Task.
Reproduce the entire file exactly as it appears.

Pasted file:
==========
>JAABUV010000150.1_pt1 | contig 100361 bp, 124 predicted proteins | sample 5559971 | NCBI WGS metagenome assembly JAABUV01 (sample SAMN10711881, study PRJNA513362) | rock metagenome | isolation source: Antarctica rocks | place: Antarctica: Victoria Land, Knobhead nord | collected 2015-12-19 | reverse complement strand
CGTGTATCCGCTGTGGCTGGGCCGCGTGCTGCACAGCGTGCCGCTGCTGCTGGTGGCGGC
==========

>JAABUV010000150.1_pt1 | contig 100361 bp, 124 predicted proteins | sample 5559971 | NCBI WGS metagenome assembly JAABUV01 (sample SAMN10711881, study PRJNA513362) | rock metagenome | isolation source: Antarctica rocks | place: Antarctica: Victoria Land, Knobhead nord | collected 2015-12-19 | reverse complement strand
CGTGTATCCGCTGTGGCTGGGCCGCGTGCTGCACAGCGTGCCGCTGCTGCTGGTGGCGGC